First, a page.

Close your eyes. Picture someone you love. Think about everything that is good about them – everything that makes you smile, the lightens your heart and brightens your day. As I speak my heart in this post, everytime you are tempted to close the window because of complicated feelings – I want you to picture them. Picture their lives being reduced to a hashtag, R.I.P. meme, or 24 hour media coverage. Then take a breath, and just exist in the discomfort of our current reality. For it’s important we feel discomfort in these times.
As a white teacher, I am tasked with teaching the children that enter my classroom – not the children that reflect my racial makeup, my gender, my sexual orientation, my socioeconomic status, my religious affiliation – but the children that actually walk through my door. This means that I cannot afford to be blind to anything about who they are. Who their families are. Who their community is. What they are facing.
We cannot afford to be blind.
We cannot afford to lift the veil of privilege and be awoken only in times of tragedy, either. We must greet each day with eyes wide open – eyes that see race, that see gender, that see sexual orientation, socioeconomic status, and religion. We must actively look and educate ourselves (and our fellow white colleagues) and take part in the conversation about all of those things.
But today, now, in this moment… In this moment we must actively engage ourselves in listening to our brothers and sister of color. We must understand that we cannot understand. We must welcome the discomfort of unpacking all the layers that exist when talking about the deaths of black Americans at the hands of law enforcement – racial bias, systemic racism, white privilege, socioeconomic privilege, a justice system that is flawed.
Black lives matter.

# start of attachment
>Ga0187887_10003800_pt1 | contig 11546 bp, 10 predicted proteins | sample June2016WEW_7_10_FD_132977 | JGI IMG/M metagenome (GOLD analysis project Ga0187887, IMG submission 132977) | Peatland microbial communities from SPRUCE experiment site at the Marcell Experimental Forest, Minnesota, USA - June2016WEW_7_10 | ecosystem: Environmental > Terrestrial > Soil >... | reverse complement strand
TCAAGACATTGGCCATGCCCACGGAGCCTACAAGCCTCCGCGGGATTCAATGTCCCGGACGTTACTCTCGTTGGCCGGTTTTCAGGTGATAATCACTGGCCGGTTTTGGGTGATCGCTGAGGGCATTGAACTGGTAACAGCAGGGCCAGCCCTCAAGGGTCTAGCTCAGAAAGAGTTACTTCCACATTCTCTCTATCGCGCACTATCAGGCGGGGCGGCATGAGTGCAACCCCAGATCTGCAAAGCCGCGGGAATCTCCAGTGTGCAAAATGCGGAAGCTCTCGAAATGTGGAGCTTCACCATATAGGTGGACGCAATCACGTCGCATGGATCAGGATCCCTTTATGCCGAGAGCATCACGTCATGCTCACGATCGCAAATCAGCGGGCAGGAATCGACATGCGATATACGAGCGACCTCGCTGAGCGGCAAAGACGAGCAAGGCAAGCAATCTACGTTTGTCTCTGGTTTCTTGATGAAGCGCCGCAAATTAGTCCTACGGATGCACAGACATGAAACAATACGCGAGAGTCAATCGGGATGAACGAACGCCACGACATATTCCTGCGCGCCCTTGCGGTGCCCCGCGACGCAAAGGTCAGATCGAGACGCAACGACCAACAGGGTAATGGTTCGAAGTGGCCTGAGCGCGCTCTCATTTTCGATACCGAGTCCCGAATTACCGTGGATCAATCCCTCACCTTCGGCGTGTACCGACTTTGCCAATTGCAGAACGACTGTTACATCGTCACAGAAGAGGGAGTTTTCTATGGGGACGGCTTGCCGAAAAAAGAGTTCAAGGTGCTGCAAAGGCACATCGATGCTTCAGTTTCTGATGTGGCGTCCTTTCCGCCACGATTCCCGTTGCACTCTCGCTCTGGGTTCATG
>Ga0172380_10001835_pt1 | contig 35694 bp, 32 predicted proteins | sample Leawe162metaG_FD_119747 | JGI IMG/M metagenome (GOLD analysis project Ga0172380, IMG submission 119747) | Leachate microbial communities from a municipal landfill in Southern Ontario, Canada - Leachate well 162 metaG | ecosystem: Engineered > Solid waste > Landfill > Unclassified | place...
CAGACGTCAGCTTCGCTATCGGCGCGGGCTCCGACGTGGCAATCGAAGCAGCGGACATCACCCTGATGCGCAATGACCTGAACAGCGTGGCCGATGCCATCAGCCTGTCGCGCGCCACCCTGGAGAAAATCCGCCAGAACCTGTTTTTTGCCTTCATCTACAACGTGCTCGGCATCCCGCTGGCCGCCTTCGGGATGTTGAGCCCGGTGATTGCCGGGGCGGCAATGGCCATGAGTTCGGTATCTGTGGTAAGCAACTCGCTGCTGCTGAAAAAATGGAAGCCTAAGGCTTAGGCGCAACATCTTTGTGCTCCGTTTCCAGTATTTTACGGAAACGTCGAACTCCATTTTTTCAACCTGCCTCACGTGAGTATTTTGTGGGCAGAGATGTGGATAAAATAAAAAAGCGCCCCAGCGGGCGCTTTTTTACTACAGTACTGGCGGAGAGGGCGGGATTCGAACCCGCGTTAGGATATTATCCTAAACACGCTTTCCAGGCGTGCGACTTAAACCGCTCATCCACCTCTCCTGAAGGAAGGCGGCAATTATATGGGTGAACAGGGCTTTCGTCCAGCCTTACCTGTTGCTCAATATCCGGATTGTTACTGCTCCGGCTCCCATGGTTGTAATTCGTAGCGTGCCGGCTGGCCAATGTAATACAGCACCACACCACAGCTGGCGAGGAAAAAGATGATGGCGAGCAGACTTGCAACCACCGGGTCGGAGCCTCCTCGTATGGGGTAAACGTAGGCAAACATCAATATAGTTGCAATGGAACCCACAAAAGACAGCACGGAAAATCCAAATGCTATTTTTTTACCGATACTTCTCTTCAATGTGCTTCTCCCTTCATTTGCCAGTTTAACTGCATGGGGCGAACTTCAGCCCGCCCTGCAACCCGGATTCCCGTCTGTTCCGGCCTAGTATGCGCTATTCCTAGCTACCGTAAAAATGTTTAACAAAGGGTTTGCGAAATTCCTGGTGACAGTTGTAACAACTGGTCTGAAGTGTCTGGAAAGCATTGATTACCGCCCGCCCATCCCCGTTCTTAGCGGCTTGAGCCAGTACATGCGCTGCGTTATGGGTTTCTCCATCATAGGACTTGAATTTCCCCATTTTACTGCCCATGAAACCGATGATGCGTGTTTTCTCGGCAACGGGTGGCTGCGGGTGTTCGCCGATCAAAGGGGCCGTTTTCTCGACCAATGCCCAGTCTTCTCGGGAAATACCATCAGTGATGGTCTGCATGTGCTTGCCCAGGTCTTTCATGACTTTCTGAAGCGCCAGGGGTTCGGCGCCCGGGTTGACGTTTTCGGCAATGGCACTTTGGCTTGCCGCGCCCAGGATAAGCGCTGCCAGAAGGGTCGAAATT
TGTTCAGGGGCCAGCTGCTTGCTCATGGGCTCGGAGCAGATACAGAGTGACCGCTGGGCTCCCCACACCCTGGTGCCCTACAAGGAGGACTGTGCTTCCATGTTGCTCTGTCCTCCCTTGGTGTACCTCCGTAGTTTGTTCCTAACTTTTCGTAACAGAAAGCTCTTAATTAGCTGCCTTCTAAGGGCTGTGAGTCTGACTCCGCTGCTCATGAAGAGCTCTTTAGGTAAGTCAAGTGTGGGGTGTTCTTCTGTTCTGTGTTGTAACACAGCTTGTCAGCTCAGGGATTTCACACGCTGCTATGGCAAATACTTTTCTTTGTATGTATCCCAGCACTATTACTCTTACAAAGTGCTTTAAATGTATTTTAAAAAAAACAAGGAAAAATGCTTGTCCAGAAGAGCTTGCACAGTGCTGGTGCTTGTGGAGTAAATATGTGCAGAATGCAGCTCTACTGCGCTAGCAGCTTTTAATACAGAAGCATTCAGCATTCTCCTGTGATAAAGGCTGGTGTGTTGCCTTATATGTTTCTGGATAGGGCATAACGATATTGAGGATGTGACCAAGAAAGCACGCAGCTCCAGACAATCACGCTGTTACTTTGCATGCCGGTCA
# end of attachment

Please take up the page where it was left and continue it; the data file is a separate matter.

Add no qualifier to that statement. It doesn’t need one. Affirm that the lives of your friends, colleagues, students, and community members of color matter. They matter so much, indeed, that you need not add any “but” or “and” to that statement. You needn’t compare their lives to any others. They are loved. They have worth. They matter.
They matter not just today because they are in mourning, not just because they are fearful for their sons and daughters, brothers and sisters, friends and community… they matter not just because there’s a hashtag or a social media movement.
They matter everyday. Every moment. Every breath, every blink of an eye, every word.
We can do better. We must do better. We will do better.
If you affirm that we must do better – that even though we understand that we cannot understand we will not stop until the dying stops – there are things that you can do. That I can do. That we will do.
As I wrote in a prior post on race, we must listen more than we speak – exponentially more. We must be willing to feel uncomfortable in that process… We must be willing to be exposed to thoughts, ideas, positions, and action that makes us feel discomfort. Are you thinking of that person you love? Think of them often as you listen. Allow that love you feel for them to open your heart to justice for the people that so many love that are dying in our streets.
2. Seek knowledge.
Do not wait for another tragedy to be informed. Read on issues of race. Follow teachers of color on social media. Engage in your community and find avenues to be an ally. Do all of this with the expectation that you are responsible for educating yourself – and then help to educate your colleagues. It is not up to people of color to educate us. We must do that ourselves.
My friend Tamara has an incredible list of people compiled to start informing yourself about social justice. Please take your time, read hand find those that you can listen to. She, herself, is one of those voices.
3. Amplify the voices of people of color.
Share their stories. Their message. Re-tweet, share on Facebook, repost on Instagram. Leverage your sphere of influence to support their voices being heard, because their voices should be the loudest. Their voices are the most important in this conversation. We must honor them, their feelings, their reality.
“The ultimate measure of a man is not where he stands in moments of comfort and convenience, but where he stands at times of challenge and controversy.”
Dr. Martin Luther King, Jr., Strength to Love, 1963
Stand with me, in this time of challenge and controversy. Stand with me and act so that we are better. We will do better for our friends, our family, our colleagues, our community, and most importantly – our students.